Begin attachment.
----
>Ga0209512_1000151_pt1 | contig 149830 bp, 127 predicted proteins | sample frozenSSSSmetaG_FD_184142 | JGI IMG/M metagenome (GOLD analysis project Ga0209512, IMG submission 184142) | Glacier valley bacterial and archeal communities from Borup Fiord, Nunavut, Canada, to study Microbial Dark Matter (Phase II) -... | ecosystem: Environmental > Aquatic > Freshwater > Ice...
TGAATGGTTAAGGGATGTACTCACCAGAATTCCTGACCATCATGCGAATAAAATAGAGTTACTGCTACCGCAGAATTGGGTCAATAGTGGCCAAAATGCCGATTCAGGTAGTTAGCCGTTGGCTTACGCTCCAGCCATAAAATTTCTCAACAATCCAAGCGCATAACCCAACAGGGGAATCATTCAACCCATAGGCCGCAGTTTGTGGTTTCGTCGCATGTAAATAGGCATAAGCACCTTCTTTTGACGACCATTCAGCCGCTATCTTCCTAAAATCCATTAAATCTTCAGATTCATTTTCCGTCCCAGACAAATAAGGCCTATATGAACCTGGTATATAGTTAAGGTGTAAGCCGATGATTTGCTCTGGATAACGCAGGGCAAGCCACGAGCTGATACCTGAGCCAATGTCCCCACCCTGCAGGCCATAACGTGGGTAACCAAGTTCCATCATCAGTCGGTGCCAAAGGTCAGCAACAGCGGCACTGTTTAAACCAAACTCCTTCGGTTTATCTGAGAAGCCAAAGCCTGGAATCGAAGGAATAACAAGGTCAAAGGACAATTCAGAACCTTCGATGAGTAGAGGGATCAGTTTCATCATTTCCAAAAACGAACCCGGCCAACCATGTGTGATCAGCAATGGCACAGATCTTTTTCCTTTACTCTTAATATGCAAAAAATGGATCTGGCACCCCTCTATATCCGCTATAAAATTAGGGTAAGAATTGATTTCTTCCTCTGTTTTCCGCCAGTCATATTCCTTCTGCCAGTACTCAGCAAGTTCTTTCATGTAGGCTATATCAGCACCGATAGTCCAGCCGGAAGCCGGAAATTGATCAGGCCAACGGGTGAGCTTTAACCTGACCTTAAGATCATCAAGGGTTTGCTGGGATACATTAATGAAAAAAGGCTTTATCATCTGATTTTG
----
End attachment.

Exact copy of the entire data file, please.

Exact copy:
>Ga0209512_1000151_pt1 | contig 149830 bp, 127 predicted proteins | sample frozenSSSSmetaG_FD_184142 | JGI IMG/M metagenome (GOLD analysis project Ga0209512, IMG submission 184142) | Glacier valley bacterial and archeal communities from Borup Fiord, Nunavut, Canada, to study Microbial Dark Matter (Phase II) -... | ecosystem: Environmental > Aquatic > Freshwater > Ice...
TGAATGGTTAAGGGATGTACTCACCAGAATTCCTGACCATCATGCGAATAAAATAGAGTTACTGCTACCGCAGAATTGGGTCAATAGTGGCCAAAATGCCGATTCAGGTAGTTAGCCGTTGGCTTACGCTCCAGCCATAAAATTTCTCAACAATCCAAGCGCATAACCCAACAGGGGAATCATTCAACCCATAGGCCGCAGTTTGTGGTTTCGTCGCATGTAAATAGGCATAAGCACCTTCTTTTGACGACCATTCAGCCGCTATCTTCCTAAAATCCATTAAATCTTCAGATTCATTTTCCGTCCCAGACAAATAAGGCCTATATGAACCTGGTATATAGTTAAGGTGTAAGCCGATGATTTGCTCTGGATAACGCAGGGCAAGCCACGAGCTGATACCTGAGCCAATGTCCCCACCCTGCAGGCCATAACGTGGGTAACCAAGTTCCATCATCAGTCGGTGCCAAAGGTCAGCAACAGCGGCACTGTTTAAACCAAACTCCTTCGGTTTATCTGAGAAGCCAAAGCCTGGAATCGAAGGAATAACAAGGTCAAAGGACAATTCAGAACCTTCGATGAGTAGAGGGATCAGTTTCATCATTTCCAAAAACGAACCCGGCCAACCATGTGTGATCAGCAATGGCACAGATCTTTTTCCTTTACTCTTAATATGCAAAAAATGGATCTGGCACCCCTCTATATCCGCTATAAAATTAGGGTAAGAATTGATTTCTTCCTCTGTTTTCCGCCAGTCATATTCCTTCTGCCAGTACTCAGCAAGTTCTTTCATGTAGGCTATATCAGCACCGATAGTCCAGCCGGAAGCCGGAAATTGATCAGGCCAACGGGTGAGCTTTAACCTGACCTTAAGATCATCAAGGGTTTGCTGGGATACATTAATGAAAAAAGGCTTTATCATCTGATTTTG